We are having trouble with our iPSCs generating colonies after thaw. How long should we wait for colonies to form and do you think it is a problem with our cryopreservation protocol?
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The Dos and Don’ts of Cryopreservation
Job Title: Scientific Support Specialist
Cryogenic preservation of cell cultures is widely used to maintain backups or reserves of cells without the associated effort and expense of feeding and caring for them. The success of the freezing process depends on four critical areas:
- Good cell condition. iPSC should be fed daily before cryopreservation to get the healthier condition. Cells should be frozen after being passaged for 2-4 days. Overgrowth might make poorly viability after thawing. Before the cryopreservation, cell clumps should be dissolved. The cryoprotectant may be hard to penetrate the cell cluster, which results in only a small part of cells surviving after thawing. Properly handle and gently harvest the cultures. When collecting iPSC, we recommend centrifuging at 200 -300 X g for 2min, and operating pipettors gently. 1-2 x 106 cells/ml is the typical density of cryopreservation. Too high density might reduce the cell viability.
- Correct use of the cryoprotective agent. The most common cryoprotectant is DMSO. The final concentration of around 10% is most often used. For iPSC cryopreservation, some researchers also tend to add FBS or Ficoll to the freezing media. There are also some commercial products available in the market. To gain high recovery efficiency, researchers should use fresh medium materials. The cryoprotectant mix should be prepared on the day of the experiment.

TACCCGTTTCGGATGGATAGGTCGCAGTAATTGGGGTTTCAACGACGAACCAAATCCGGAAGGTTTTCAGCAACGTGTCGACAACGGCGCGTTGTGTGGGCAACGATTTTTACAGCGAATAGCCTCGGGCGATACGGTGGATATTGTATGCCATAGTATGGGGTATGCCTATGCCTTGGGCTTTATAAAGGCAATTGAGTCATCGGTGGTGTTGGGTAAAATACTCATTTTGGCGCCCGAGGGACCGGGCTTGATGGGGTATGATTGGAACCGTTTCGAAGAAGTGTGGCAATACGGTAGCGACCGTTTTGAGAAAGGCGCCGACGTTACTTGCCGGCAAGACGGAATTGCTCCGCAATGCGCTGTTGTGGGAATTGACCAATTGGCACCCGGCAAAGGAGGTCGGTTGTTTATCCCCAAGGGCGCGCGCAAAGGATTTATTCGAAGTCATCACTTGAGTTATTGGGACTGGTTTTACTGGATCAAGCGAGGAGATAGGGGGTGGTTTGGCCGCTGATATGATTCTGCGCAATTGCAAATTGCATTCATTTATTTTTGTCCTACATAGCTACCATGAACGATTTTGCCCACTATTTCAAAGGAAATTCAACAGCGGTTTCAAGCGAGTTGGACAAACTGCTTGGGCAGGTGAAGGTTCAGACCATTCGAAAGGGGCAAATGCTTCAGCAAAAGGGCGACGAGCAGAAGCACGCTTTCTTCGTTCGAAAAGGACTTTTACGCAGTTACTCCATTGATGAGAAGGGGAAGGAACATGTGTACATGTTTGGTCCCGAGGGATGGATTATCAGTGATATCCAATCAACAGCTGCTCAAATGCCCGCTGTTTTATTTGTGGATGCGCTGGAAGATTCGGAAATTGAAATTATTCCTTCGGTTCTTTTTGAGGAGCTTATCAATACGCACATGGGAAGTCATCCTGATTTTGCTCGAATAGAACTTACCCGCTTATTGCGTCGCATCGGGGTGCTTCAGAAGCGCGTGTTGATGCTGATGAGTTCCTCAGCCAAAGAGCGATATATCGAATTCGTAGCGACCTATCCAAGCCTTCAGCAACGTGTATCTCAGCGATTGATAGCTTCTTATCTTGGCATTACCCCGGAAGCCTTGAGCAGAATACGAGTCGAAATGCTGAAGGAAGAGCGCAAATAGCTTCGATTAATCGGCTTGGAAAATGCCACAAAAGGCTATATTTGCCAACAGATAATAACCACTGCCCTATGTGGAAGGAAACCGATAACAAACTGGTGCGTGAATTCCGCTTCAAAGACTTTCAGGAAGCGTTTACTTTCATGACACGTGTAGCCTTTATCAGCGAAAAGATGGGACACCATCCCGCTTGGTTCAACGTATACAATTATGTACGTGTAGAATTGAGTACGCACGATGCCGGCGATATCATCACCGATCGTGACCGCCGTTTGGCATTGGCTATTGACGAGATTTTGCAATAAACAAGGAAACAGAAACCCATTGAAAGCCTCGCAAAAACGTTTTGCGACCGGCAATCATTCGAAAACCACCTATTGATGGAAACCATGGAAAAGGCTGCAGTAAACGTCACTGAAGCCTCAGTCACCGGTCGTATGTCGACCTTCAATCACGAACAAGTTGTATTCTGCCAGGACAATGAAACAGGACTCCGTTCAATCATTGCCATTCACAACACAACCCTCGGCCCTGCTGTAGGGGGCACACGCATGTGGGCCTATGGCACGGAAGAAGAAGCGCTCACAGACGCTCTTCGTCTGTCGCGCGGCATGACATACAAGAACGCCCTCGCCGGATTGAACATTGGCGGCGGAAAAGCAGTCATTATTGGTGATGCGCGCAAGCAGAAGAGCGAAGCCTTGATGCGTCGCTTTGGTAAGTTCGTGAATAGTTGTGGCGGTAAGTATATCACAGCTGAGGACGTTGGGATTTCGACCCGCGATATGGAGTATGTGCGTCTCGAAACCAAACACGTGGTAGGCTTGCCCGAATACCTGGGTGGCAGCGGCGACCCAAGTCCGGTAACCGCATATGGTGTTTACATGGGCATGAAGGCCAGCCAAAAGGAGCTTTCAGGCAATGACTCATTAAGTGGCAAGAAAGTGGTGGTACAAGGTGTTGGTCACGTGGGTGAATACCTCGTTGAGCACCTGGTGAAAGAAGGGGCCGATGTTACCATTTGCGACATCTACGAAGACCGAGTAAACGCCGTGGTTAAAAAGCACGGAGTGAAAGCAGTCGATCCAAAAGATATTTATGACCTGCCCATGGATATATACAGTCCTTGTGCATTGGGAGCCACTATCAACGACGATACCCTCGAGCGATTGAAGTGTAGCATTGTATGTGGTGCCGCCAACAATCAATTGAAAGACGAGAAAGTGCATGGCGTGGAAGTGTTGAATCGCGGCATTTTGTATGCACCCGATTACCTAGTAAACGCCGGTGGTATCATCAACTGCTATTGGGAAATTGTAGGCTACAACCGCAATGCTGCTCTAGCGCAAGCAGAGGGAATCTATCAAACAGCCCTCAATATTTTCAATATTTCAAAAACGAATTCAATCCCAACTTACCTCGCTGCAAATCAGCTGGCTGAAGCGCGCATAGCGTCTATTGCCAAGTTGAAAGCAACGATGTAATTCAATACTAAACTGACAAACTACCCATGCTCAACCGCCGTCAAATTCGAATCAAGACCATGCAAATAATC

- A controlled rate of freezing. The ideal cooling rate for cells is -1°C per minute. The best way to control cooling rates is by using electronic programmable freezing units. To control the cost, researchers can use the Corning® CoolCell™. When cells are stored into Corning cryogenic vials, the vials can be inserted into a room temperature CoolCell container. Place the CoolCell container upright into a -80°C freezer or dry ice locker.
- Storage under proper cryogenic conditions. Liquid nitrogen freezers permit storage in the vapor phase above the liquid at a temperature between -140°C and -180°C. Using vapor phase storage greatly reduces the possibility of leaky vials or ampules exploding during removal.
When thawing the iPSC:
- Cells should be thawed rapidly by placing the cryovials in a water bath set at 37°C.
- Use pipettor to transfer the cell suspension into 10 X volume of medium, drop by drop. The operation should be gentle and slow.
- The seeding density range for each 35mm well (6-well plate) is between 2×105 – 1×106 viable cells. Cells might attach to the Corning Matrigel® coated plate in 30 minutes after thawing. 70-80% confluence may be observed after 24-48 hours of plating.